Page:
The Pandemic Recession And Retirement: What You Need To Know

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The Pandemic Recession And Retirement: What You Need To Know

by | Dec 22, 2020 | 0 comments

The pandemic recession has led to record unemployment numbers. One group that has been hit particularly hard is those nearing retirement. Not only have millions of older workers lost their jobs, but they also face drastically increased health risks, making it more difficult to find another one.

The choice for many is between retiring early or hoping to find gainful employment despite the risks. Some people were able to retire with comfortable savings, while others struggle to make ends meet in an economy that is struggling to recover.

The pandemic has exposed many economic inequalities. Some people choosing early retirement likely have enough money to retire comfortably. But for those who are forced to start collecting Social Security retirement benefits early, it’s not only cutting into how much they receive in benefits every month, but also shortening the amount of time they had to contribute to their retirement savings.

When unemployment is factored in, the picture is even more grim. According to the Congressional Research Service, the unemployment rates for men and women ages 55 and older is 5.8 percent. Prior to the pandemic, the unemployment rate for men and women in this age range was only 2.6 and 2.5 percent, respectively.

Unemployment was also significantly higher in groups that already earn lower wages and are less likely to be sufficiently prepared for retirement. Unemployment rates for white, Asian, hispanic, and black workers jumped sharply in early 2020. Unemployment rates for white and hispanic workers in April, peaking at 14.2 for white workers and an astounding 18.9 percent for hispanics. Unemployment for Asian and black workers didn’t peak until May.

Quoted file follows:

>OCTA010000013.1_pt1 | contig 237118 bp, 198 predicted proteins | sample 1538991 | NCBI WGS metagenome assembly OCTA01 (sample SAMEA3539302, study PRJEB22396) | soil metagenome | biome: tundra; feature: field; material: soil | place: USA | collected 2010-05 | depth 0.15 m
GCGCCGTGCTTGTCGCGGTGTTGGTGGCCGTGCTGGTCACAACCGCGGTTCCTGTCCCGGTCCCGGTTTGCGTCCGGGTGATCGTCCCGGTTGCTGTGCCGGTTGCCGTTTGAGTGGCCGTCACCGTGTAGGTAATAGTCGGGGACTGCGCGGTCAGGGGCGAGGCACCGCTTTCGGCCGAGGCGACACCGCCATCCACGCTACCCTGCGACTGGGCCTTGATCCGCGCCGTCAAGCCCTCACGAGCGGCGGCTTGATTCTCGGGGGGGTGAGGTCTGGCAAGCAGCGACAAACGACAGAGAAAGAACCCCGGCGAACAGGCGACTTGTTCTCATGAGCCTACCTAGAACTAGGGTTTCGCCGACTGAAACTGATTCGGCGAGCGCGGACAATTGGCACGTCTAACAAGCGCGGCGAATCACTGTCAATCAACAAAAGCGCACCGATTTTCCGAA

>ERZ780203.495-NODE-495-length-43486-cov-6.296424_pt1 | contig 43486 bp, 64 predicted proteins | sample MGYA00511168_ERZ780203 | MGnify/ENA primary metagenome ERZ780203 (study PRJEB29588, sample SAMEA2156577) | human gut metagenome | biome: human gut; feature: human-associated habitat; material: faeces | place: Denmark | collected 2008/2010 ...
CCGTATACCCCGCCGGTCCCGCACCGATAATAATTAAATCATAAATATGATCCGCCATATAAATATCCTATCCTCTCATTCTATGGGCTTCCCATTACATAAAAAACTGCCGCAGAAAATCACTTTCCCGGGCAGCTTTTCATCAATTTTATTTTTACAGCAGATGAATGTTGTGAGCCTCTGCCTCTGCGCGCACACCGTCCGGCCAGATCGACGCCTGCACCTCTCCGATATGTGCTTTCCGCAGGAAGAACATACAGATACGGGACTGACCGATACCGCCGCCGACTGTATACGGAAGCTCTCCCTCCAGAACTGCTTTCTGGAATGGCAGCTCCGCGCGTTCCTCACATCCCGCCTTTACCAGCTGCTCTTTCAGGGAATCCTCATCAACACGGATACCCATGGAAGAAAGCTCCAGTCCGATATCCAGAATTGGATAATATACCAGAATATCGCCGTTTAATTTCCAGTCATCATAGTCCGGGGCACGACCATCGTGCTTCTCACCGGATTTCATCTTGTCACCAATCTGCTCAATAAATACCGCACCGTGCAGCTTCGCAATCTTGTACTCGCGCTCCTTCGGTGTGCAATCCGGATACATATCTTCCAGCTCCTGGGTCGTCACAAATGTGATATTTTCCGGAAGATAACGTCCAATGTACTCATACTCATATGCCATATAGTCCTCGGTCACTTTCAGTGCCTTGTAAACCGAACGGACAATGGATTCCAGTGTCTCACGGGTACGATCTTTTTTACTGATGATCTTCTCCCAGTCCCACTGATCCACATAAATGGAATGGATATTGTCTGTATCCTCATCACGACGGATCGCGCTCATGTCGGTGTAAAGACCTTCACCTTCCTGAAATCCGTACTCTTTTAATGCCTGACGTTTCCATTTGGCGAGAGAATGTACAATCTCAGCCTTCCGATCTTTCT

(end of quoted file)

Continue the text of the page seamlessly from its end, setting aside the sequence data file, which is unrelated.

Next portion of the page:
By November, unemployment rates for all races had declined, but all were higher than in February. For white workers, unemployment rates went from 3.1 percent in February to 5.9 percent in November. For black workers, they went from 6 percent to 10.3 percent; for Asians, 3 percent to 6.7 percent; and for Hispanics, 5.2 percent to 8.3 percent.

Those groups that typically struggle to save for retirement and build financial security disproportionately lost their jobs and also had a harder time getting back into the work force. A secure retirement depends on having saved enough to supplement Social Security, and many black, Hispanic, and Asian households have less wealth than their white counterparts. This inequality was present before the recession, and it is even worse now.

The recession shined a harsh light on the two distinctly different paths that older workers have been presented with during the current recession. Those who were on pace for a comfortable retirement before the pandemic recession were able to retire early without taking too much of a hit. Others lost their jobs and had to face the risk of trying to find a new job while putting their health at risk. Some retired earlier than anticipated, taking less in Social Security benefits than they would have had they been able to work until they planned. The effects of the pandemic on older workers shows the stark contrast between two sectors of the country’s aging workers.

 

Thomas B. Fleishel, MBA, CFP™

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